Happy St. Patty's Day!!
Here's a neat story from Fox 8 about the man who dyes the might Chicago River green for St. Patrick's Day. Interestingly, it only takes about 45 minutes to dye a full city blocks worth of 40 pounds of powdered dye to do so.
"Meet the man who dyes the Chicago River green for St. Patrick’s Day"
"On St. Patrick’s Day, Tom Rowan will do the same thing he has done that day for the past 56 years: He’ll make the Chicago River run green. Rowan, a 75-year-old retired police officer, is the man behind the famous Windy City ritual. The city’s St. Patrick’s Day parade is world-renowned, primarily because of its unique tradition of dyeing the river green. “The original Mayor Daley in the 1950s wanted to do something special, he wanted to dye the whole of Lake Michigan green. But it was just too huge to do. The next best thing was the Chicago River,” Rowan told CNN. A friend of Mayor Richard J. Daley had come to him with an intriguing idea in 1961. He had noticed a plumber’s overalls stained with a striking shade of green. The substance was a dye used to test for leaks in pipes. This was the lightbulb moment in which a great Chi-Town custom was conceived. The Chicago River was first dyed green in 1962, to the delight of the many Irish Chicagoans."
St. Patrick's Day Festivities in the Twin Cities
While you may have missed the big St. Paul and Minneapolis St. Patrick's Day Parades on Saturday, but there's still another one today in Hopkins!
World’s Shortest St. Patrick’s Day Parade | Sunday, March 17 | Hopkins, Mainstreet | 2-4 pm | FREE | This parade is open to anyone and is only 4 blocks long.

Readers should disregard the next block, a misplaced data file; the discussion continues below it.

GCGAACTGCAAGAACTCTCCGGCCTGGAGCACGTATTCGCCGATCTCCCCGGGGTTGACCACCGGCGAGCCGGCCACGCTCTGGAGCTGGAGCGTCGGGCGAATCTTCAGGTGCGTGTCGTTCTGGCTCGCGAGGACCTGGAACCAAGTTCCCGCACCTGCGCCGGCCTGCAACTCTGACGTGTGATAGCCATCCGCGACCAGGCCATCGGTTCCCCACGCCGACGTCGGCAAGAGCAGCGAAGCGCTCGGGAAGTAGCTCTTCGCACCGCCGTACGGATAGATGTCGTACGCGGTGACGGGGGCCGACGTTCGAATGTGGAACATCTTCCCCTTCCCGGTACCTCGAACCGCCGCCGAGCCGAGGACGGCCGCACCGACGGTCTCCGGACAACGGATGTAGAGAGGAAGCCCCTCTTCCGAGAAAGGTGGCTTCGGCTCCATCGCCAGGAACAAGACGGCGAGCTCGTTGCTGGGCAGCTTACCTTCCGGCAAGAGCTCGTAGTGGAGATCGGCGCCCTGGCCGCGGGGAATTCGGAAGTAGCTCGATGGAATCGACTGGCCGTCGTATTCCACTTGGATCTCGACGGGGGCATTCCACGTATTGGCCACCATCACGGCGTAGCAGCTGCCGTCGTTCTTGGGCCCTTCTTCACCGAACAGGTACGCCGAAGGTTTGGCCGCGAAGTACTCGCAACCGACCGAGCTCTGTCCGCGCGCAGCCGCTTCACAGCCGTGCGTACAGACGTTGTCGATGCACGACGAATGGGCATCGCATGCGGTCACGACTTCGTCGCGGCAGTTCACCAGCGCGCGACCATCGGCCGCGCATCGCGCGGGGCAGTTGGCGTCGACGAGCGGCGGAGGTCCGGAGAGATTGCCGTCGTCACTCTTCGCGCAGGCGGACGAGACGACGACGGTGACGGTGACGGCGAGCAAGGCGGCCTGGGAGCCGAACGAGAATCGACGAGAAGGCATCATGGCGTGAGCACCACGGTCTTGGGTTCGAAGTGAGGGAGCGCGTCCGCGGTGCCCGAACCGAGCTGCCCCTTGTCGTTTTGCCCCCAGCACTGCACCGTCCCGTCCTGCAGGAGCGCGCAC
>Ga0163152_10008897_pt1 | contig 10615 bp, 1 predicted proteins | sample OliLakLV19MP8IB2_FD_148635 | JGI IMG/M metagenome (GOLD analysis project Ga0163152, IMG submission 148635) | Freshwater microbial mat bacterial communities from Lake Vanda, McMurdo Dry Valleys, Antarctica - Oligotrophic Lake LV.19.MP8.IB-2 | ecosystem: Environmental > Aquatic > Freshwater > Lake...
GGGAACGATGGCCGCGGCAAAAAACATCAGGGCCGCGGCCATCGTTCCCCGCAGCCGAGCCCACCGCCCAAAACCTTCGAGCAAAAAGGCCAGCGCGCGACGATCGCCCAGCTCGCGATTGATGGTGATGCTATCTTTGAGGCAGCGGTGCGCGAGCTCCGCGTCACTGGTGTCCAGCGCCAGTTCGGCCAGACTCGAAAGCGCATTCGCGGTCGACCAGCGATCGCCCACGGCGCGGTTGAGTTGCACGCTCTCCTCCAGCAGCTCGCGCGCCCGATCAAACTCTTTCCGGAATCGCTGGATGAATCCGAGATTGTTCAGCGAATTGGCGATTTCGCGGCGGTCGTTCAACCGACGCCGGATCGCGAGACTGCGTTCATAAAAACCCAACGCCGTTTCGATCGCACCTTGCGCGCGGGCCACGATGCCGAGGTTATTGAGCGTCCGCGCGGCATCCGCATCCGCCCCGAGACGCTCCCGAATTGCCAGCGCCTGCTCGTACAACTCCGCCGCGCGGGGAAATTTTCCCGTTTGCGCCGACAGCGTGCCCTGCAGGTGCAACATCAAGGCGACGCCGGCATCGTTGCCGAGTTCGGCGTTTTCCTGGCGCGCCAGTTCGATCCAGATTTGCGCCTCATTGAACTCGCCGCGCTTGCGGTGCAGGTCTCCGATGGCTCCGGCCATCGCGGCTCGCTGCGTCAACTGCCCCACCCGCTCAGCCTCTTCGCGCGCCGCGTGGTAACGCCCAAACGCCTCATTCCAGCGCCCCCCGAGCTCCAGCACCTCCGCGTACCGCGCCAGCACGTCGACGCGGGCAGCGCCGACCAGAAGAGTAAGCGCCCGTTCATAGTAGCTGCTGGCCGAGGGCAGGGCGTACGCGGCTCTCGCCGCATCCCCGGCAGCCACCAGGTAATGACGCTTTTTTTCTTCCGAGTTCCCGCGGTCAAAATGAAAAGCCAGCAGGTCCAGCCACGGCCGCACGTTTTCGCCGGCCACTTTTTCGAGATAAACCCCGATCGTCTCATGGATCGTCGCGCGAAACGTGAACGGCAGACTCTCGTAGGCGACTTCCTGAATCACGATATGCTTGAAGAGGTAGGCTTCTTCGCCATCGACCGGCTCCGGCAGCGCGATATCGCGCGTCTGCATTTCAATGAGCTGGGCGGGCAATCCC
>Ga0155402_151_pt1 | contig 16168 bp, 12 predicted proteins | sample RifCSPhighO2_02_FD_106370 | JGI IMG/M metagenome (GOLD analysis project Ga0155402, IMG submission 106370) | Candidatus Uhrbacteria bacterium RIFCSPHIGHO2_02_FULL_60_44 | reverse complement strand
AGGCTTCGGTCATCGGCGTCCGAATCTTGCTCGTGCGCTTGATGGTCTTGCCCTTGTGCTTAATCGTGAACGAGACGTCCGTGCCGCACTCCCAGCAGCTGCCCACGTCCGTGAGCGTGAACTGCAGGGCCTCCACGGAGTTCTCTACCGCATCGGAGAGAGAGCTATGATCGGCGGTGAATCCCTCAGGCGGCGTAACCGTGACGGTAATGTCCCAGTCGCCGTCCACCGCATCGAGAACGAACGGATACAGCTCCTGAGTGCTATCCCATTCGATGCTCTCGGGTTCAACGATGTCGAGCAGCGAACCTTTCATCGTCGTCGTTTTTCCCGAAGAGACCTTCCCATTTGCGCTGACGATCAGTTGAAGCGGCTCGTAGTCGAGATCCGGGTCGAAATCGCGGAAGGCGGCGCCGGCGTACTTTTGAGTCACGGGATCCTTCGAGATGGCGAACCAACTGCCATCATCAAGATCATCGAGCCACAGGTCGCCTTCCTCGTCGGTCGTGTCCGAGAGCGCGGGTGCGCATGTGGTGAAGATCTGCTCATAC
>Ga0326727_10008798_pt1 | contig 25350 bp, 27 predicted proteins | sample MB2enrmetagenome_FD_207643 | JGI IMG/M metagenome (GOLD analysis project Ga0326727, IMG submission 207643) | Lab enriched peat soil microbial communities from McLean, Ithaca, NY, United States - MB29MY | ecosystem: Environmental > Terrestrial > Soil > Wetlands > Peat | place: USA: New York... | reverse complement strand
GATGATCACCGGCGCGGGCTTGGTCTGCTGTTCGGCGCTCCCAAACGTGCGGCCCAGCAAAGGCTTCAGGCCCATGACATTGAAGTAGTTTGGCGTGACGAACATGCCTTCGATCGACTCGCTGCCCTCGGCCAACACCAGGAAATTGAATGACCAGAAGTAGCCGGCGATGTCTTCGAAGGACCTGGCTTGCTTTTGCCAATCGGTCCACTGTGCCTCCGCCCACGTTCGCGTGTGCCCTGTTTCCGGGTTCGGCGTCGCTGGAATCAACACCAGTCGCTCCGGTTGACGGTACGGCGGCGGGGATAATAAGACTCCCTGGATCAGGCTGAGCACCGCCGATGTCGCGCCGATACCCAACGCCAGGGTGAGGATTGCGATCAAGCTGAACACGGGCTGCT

Weather Outlook Sunday
High temps on Sunday will still be running a little cooler than average across the region with readings around -5F below average. There will be more cloud cover and perhaps a few flurries here and there, but nothing significant. Keep in mind that the average high in the Twin Cities for March 17th is 42F, so we're heading in the right direction!
Trending Warmer Through End of March
According to the GEFS and ECMWF Ensemble models, temps will be trending warmer as we head through the 2nd half of March. Note that we'll still be a little cooler than average (in the 30s) through Monday, but 40s and 50s look to return thereafter! Note that our average first 50F high temp at MSP is around March 9th, while our average first 60F high temp is around March 28th. There is a very real possibility that would could hit both of those thresholds before March is over! Stay tuned...
"Anglers: Ice House Removal deadline approaches!"
Just a reminder that March is our 3rd snowiest month of the year averaging 10.3" !! So far this month, we've had 10.4", so we are officially above average! Note that the snowiest March in recorded history was 40.0" set in 1951. Looking ahead, I don't think we have to worry about any more snow records as temps look to gradually warm into the 40s, 50s and possibly even 60s through the 2nd half of the month!